Is My Father’s Will Valid Despite Lack of Witnesses?
My dad passed away last September and my 2 step sisters and I are headed to Probate Court due to the estate being over $ 100,000. My dad has a Will, but it is not valid due to the fact of not having the 2 witness signatures (only his signature ). Can that Will be used in court or have any legal standing?
On the surface, no. The will does not satisfy the requirements to be valid. However, the more modern approach as expressed in the Uniform Probate Code is to accept such wills with proof of the testator’s intent that the document be a will. Many states have adopted some form of the Uniform Probate Code’s expanded definition of what may constitute a will. It includes the following language:
Although a document or writing added upon a document was not executed in compliance with [the will definition], the document or writing is treated as if it had been executed in compliance with that section if the proponent of the document or writing establishes by clear and convincing evidence that the decedent intended the document or writing to constitute: . . . the decedent’s will;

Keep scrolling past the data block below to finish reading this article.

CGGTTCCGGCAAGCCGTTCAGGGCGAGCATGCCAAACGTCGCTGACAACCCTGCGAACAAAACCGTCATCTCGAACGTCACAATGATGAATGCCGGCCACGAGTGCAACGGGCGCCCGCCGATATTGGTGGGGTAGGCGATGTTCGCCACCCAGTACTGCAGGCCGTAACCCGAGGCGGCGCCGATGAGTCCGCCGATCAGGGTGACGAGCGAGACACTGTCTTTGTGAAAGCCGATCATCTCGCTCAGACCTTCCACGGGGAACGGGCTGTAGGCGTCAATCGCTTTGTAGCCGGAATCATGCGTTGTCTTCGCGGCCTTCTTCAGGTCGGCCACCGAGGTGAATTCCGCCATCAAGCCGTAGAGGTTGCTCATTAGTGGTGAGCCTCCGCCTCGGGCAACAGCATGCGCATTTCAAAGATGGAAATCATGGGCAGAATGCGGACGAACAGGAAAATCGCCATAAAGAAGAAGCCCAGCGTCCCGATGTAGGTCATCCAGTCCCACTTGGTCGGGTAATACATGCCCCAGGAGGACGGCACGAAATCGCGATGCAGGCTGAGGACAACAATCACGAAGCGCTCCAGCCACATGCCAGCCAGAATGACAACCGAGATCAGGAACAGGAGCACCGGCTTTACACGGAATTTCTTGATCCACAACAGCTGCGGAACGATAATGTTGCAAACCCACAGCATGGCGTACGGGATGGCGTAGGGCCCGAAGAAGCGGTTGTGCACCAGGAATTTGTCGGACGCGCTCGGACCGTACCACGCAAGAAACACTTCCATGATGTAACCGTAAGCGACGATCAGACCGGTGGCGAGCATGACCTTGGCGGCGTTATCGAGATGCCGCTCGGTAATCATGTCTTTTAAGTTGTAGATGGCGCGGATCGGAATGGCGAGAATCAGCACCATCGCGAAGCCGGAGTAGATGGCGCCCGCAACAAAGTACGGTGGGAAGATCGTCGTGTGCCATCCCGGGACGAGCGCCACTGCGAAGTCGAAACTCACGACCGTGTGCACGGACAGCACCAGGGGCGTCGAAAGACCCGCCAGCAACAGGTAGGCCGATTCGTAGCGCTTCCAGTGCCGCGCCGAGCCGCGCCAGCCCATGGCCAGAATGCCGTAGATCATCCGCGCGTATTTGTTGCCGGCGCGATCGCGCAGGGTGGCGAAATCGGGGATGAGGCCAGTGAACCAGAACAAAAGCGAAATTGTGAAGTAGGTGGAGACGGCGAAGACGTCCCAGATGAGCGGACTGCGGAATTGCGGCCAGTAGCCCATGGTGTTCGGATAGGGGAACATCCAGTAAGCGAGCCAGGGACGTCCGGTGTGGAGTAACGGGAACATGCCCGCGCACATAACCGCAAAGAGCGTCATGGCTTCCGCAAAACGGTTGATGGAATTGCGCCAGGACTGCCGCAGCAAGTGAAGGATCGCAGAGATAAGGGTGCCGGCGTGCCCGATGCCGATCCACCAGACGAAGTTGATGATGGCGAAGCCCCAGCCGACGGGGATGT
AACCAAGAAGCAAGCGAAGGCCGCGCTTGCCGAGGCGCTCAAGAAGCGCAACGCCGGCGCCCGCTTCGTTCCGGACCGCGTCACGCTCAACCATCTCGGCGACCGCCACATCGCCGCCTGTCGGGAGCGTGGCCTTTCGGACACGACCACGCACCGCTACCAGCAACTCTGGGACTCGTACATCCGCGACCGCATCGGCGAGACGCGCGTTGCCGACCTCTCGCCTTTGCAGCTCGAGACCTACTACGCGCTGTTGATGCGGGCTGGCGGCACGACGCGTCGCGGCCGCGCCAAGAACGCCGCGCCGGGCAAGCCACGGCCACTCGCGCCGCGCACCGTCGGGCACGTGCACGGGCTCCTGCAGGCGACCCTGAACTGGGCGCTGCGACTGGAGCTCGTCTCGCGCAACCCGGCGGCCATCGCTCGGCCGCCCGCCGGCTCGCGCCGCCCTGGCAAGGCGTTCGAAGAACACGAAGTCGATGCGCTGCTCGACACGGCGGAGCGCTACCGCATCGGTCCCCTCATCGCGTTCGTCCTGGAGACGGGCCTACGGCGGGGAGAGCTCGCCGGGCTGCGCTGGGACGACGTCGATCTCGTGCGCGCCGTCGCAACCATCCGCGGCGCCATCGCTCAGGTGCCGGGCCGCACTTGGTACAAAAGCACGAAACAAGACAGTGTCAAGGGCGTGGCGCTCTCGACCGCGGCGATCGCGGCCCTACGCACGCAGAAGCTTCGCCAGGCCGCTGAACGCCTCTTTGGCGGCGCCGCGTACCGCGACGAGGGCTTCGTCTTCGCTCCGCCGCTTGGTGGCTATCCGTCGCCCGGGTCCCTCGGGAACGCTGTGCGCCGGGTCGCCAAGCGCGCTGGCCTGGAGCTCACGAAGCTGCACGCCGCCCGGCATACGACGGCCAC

So, if you take a look at your state’s will statute, you can see if it includes a similar provision. If so, your father’s will may be considered valid despite the absence of witnesses. However, you may need a court hearing in order for it to determine the validity of the will. It won’t be pro forma as with a standard will.
Sometimes wills that do not fit the standard definition are referred to as “holographic” wills, though sometimes that term is used to refer to handwritten as opposed to typed out wills.